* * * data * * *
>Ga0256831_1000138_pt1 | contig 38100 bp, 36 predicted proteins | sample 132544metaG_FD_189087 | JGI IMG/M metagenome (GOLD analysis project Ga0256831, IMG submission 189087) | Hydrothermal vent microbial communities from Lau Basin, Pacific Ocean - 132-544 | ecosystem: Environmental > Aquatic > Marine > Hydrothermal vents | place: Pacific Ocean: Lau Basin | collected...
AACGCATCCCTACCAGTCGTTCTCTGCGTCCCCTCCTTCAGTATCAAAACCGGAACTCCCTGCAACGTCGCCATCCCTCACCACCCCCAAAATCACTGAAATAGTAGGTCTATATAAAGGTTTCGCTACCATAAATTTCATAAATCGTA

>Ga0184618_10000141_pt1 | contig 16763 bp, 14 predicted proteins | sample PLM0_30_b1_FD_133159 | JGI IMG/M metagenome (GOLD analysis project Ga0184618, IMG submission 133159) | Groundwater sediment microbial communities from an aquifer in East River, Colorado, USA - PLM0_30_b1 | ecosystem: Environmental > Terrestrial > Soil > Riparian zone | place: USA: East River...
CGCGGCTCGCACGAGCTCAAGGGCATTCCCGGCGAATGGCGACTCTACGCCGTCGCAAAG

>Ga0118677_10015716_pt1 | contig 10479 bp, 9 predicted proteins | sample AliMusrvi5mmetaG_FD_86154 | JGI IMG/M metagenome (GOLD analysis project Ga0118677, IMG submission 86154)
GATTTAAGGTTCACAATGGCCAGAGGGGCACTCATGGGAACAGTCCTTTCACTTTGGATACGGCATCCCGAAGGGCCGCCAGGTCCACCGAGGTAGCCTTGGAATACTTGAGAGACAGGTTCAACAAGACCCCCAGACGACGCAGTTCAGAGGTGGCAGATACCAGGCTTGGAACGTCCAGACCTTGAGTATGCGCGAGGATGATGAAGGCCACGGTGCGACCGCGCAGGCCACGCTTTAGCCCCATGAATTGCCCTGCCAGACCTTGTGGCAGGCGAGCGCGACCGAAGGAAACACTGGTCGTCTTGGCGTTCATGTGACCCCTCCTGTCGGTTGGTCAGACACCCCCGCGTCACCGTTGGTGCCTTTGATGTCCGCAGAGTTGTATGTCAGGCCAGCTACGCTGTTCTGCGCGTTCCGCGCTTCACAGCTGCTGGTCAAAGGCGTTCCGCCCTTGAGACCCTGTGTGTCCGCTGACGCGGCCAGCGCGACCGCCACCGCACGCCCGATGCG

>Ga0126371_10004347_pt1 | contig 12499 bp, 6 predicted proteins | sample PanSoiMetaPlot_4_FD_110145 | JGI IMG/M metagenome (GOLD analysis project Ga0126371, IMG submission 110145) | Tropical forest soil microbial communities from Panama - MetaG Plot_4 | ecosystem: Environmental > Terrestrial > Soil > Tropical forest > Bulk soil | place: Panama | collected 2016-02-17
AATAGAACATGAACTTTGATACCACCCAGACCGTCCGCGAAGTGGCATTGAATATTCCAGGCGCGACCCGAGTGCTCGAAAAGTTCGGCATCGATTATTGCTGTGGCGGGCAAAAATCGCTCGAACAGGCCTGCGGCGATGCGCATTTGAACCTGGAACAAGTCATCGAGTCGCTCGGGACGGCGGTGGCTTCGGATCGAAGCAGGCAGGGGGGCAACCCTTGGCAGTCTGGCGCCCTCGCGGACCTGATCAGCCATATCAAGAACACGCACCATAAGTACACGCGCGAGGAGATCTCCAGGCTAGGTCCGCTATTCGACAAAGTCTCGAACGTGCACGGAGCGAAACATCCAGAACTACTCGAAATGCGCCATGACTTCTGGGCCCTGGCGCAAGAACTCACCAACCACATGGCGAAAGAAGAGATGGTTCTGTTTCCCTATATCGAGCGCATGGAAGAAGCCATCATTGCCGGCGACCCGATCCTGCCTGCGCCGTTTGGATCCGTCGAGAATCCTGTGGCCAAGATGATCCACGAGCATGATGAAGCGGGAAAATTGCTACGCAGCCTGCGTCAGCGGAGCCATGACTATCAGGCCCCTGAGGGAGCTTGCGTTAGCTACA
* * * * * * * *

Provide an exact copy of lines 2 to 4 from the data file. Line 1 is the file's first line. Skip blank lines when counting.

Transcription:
AACGCATCCCTACCAGTCGTTCTCTGCGTCCCCTCCTTCAGTATCAAAACCGGAACTCCCTGCAACGTCGCCATCCCTCACCACCCCCAAAATCACTGAAATAGTAGGTCTATATAAAGGTTTCGCTACCATAAATTTCATAAATCGTA

>Ga0184618_10000141_pt1 | contig 16763 bp, 14 predicted proteins | sample PLM0_30_b1_FD_133159 | JGI IMG/M metagenome (GOLD analysis project Ga0184618, IMG submission 133159) | Groundwater sediment microbial communities from an aquifer in East River, Colorado, USA - PLM0_30_b1 | ecosystem: Environmental > Terrestrial > Soil > Riparian zone | place: USA: East River...
CGCGGCTCGCACGAGCTCAAGGGCATTCCCGGCGAATGGCGACTCTACGCCGTCGCAAAG